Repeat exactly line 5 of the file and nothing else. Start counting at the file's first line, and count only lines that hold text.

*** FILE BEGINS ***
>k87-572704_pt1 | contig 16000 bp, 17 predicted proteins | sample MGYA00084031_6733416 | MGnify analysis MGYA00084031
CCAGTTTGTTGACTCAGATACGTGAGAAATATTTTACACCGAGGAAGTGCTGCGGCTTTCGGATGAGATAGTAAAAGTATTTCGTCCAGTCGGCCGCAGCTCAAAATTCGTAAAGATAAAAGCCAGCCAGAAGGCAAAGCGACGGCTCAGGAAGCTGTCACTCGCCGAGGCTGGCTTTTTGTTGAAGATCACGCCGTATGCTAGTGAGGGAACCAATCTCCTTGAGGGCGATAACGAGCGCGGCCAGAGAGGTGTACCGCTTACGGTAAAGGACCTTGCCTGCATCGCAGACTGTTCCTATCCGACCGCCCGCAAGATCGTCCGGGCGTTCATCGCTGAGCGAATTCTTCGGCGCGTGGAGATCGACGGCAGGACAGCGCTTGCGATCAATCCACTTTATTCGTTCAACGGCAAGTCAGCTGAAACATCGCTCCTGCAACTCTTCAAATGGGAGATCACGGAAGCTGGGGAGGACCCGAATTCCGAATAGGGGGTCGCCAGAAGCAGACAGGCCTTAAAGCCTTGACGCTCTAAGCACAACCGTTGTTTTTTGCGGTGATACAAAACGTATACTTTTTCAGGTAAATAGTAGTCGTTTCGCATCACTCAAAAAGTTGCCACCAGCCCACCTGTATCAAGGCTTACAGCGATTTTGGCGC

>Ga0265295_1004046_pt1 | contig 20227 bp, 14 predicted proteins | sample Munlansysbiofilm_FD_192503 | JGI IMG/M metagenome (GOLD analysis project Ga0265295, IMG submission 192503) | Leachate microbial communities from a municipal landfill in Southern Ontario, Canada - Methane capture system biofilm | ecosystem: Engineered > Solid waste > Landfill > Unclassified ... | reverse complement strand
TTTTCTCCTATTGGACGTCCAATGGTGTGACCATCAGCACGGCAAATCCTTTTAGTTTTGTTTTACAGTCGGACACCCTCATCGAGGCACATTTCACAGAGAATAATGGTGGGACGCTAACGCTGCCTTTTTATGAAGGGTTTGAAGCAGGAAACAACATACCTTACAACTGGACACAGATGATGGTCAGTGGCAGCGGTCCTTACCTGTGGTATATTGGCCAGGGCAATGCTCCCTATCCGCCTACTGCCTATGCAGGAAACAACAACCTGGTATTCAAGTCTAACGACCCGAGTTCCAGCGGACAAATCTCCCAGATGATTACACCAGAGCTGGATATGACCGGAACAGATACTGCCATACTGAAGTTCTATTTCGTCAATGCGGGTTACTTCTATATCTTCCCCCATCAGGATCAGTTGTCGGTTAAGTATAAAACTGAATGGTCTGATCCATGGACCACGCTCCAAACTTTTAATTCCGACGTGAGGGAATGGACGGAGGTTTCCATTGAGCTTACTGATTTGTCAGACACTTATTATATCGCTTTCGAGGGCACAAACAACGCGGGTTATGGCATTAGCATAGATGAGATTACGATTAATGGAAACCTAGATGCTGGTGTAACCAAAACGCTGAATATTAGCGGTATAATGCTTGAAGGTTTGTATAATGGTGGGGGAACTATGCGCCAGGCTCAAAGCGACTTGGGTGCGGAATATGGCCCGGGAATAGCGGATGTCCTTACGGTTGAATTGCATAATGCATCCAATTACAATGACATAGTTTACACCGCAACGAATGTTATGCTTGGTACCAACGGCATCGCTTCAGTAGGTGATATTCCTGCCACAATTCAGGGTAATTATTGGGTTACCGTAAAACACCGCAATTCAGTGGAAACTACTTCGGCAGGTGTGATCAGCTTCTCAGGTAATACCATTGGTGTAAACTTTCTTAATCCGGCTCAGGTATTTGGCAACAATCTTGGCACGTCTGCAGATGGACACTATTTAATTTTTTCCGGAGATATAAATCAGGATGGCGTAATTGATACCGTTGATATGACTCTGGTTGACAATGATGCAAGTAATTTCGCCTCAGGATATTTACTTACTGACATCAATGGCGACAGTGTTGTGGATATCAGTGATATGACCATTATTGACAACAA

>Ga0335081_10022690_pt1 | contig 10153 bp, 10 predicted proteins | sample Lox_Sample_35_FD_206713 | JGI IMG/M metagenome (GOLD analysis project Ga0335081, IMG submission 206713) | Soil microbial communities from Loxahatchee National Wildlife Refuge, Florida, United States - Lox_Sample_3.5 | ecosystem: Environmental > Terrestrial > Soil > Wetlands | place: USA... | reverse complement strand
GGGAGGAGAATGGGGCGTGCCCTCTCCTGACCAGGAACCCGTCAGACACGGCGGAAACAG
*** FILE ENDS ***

>Ga0335081_10022690_pt1 | contig 10153 bp, 10 predicted proteins | sample Lox_Sample_35_FD_206713 | JGI IMG/M metagenome (GOLD analysis project Ga0335081, IMG submission 206713) | Soil microbial communities from Loxahatchee National Wildlife Refuge, Florida, United States - Lox_Sample_3.5 | ecosystem: Environmental > Terrestrial > Soil > Wetlands | place: USA... | reverse complement strand